I have a confession to make. As I type this, I’m ashamed just thinking about it. I finally joined the 21st Century in 2013. What I mean by that is I bought my first iPhone only a year ago. I’m sure your eyes are popping out of their sockets right now and you’re thinking, “Carey Tucker?! The self-proclaimed king of digital marketing theory?! How could this be?!” However, you’ll be relieved to know that I haven’t looked back since.
I’ll admit it; I was stubborn. I was convinced that a phone’s sole purpose was one-on-one communication and consequently, I only needed a device that could make calls and send texts. I watched my peers miss chunks of conversation with their eyes perpetually fixed downward, in a stupid gaze with their smartphone. I didn’t want to be like them. I wanted to live life, gosh darn it, and I didn’t need some silly screen to do it! What I discovered after purchasing Apple’s flagship product is that it became my go-to resource for almost everything.
The case for mobile optimization feels about as cliché as it gets in 2014. The first smartphone was introduced 20 years ago when IBM partnered up with BellSouth to release the Simon Personal Communicator. Smartphones as we know them (touch screen, entertainment-focused, etc.) have been around ever since the release of the Apple iPhone in 2007. Moreover, after attempting to do my best Sarah Koenig from the Serial Podcast, I discovered that sites were becoming “mobile friendly” as early as 2006. But, I’m not here to recycle the notion of mobile optimization. I’m here to advocate mobile first design. And here’s why.
By now, I’m sure you don’t know many people like the 2013 version of myself. Even grandmas have smartphones and are taking selfies just like your teenage daughter. If you think there isn’t much room for smartphone growth in 2015, think again. The worldwide smartphone market grew 27.2% year over year in the second quarter of 2014 and the total volume of sales is expected to reach 1.3 billion units for 2014, according to a study by IDC. Android phones accounted for the majority of sales and Samsung is still the largest vendor. Where are the bulk of sales going? Developing countries.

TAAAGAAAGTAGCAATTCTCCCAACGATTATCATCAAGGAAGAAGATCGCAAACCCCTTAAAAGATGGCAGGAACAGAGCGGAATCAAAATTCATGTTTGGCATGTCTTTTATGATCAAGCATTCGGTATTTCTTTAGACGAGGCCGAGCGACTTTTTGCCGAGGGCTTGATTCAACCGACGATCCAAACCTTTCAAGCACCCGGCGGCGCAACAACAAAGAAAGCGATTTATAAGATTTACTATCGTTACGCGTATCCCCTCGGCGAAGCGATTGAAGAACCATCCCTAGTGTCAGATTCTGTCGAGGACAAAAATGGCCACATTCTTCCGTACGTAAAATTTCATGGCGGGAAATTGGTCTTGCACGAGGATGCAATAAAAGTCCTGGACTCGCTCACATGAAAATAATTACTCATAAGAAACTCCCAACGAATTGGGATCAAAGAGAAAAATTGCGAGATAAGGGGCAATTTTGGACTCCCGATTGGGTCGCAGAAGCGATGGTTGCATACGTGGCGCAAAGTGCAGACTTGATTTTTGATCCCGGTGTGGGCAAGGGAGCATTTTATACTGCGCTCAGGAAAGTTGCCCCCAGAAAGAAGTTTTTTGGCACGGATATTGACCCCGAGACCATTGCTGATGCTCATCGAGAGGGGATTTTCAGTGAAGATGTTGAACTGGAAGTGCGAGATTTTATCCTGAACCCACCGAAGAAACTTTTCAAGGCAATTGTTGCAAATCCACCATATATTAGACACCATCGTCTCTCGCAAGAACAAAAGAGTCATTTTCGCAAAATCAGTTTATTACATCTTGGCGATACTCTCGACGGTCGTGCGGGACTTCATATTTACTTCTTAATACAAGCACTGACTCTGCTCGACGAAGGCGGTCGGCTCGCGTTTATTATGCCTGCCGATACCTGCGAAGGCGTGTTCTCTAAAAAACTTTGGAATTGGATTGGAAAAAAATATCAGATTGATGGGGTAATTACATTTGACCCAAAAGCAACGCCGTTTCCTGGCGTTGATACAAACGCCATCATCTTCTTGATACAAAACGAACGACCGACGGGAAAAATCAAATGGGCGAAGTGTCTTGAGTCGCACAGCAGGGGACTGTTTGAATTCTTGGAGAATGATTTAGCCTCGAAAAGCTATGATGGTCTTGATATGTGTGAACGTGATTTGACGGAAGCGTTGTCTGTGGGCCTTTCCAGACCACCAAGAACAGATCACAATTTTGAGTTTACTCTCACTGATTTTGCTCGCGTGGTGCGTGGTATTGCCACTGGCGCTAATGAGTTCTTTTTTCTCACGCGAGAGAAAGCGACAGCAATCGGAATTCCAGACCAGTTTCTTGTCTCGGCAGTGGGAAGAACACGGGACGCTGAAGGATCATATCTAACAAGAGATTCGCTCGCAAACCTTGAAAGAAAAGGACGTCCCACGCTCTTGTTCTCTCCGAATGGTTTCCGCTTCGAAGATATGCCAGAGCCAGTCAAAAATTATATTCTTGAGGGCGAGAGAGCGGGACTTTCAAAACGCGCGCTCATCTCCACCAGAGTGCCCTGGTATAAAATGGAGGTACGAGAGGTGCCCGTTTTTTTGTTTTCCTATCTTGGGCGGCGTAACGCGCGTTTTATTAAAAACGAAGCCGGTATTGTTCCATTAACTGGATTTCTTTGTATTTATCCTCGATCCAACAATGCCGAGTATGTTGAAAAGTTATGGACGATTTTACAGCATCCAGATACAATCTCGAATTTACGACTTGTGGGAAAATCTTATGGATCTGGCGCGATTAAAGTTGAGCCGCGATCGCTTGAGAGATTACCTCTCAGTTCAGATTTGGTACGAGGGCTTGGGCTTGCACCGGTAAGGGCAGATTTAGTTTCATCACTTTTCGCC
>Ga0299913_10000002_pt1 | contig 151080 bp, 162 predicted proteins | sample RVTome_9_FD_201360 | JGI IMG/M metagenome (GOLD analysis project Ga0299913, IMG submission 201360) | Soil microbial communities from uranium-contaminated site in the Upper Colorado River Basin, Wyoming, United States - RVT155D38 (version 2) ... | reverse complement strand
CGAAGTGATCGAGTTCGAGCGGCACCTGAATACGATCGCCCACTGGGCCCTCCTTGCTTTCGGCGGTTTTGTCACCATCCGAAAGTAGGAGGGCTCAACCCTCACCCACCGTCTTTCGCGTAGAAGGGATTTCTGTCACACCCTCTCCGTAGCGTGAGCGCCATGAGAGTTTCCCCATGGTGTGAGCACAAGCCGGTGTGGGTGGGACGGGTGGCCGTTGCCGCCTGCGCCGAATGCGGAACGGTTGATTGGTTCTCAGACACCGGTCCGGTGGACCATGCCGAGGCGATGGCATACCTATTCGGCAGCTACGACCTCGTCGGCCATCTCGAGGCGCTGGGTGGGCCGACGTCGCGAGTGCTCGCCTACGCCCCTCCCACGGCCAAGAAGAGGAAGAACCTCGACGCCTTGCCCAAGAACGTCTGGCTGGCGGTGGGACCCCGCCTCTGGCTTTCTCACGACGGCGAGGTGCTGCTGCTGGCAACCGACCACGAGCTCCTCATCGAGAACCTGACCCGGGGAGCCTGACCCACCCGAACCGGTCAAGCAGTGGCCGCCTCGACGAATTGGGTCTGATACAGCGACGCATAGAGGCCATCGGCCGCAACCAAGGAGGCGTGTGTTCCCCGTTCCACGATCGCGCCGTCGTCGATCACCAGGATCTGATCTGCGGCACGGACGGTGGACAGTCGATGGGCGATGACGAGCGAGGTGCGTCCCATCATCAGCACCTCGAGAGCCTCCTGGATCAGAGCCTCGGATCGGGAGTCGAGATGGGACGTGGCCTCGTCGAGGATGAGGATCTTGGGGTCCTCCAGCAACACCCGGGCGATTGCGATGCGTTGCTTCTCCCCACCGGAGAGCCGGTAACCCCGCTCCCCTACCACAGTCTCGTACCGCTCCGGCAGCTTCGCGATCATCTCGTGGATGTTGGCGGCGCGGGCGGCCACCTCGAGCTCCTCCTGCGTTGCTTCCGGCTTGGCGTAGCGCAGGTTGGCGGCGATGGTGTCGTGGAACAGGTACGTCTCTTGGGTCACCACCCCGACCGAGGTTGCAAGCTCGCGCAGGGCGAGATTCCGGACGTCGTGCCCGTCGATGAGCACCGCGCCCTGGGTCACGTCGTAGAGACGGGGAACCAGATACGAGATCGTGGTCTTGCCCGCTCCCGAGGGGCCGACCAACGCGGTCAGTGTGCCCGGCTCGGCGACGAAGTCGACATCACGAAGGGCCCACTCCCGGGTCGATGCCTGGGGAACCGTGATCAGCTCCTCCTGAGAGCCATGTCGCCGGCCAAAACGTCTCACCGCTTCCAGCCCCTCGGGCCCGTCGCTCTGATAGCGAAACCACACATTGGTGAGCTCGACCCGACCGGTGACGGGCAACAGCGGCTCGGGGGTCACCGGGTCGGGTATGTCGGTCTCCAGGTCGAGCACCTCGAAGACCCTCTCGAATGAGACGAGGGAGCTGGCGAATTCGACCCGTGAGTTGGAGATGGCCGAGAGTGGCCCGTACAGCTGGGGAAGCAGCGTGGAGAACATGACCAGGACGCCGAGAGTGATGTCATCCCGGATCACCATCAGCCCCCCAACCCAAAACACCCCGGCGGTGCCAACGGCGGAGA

If you’re reading this in Atlanta or any other major North American city, you probably feel that practically everyone you know has an iPhone. When looking at the the figures above and the graph below, Apple’s market share might surprise you. Yet, the reality is consumers in today’s global economy, especially in Asia and perhaps most significantly in China, are choosing more affordable options. The suggested retail of an iPhone 6 in China is $863, while the price of a Xiaomi Mi4 is $380. LG read the writing on the wall and because of their low-cost strategy, they pushed their quarterly sales volume past 15 million units for the first time in their company’s history.
With so many consumers in developing countries choosing affordable smartphone options, the reality is their Internet usage will be done almost exclusively on mobile devices. If you want to be a forward thinking company, think about this. Take a country like China. It has a population of approximately 1.4 billion people and almost 500 million smartphone users. Roughly 20% of the world’s population is Chinese and three out of every 10 smartphone users are Chinese. Factor in the ease of opening a handheld browser from anywhere with a cell signal or wifi connection and you realize that your brand’s site needs to be designed for mobile first. If mobile is an afterthought or even secondary for you, prepare to fall into obscurity.
I spoke with our product and technology guru, Jeremy Haile, to get his thoughts on mobile first web development.
“Mobile usage continues to rise worldwide as a percentage of traffic. In the past year alone, our mobile visitors have grown from 43% to 55% – overtaking our desktop usage. It’s amazing to me how many businesses continue to provide a poor mobile user experience. It is more important than ever to optimize for “mobile-first” when you are designing your website. This is particularly true for capturing the critical millennial generation, 81% of which own smart phones in the US.”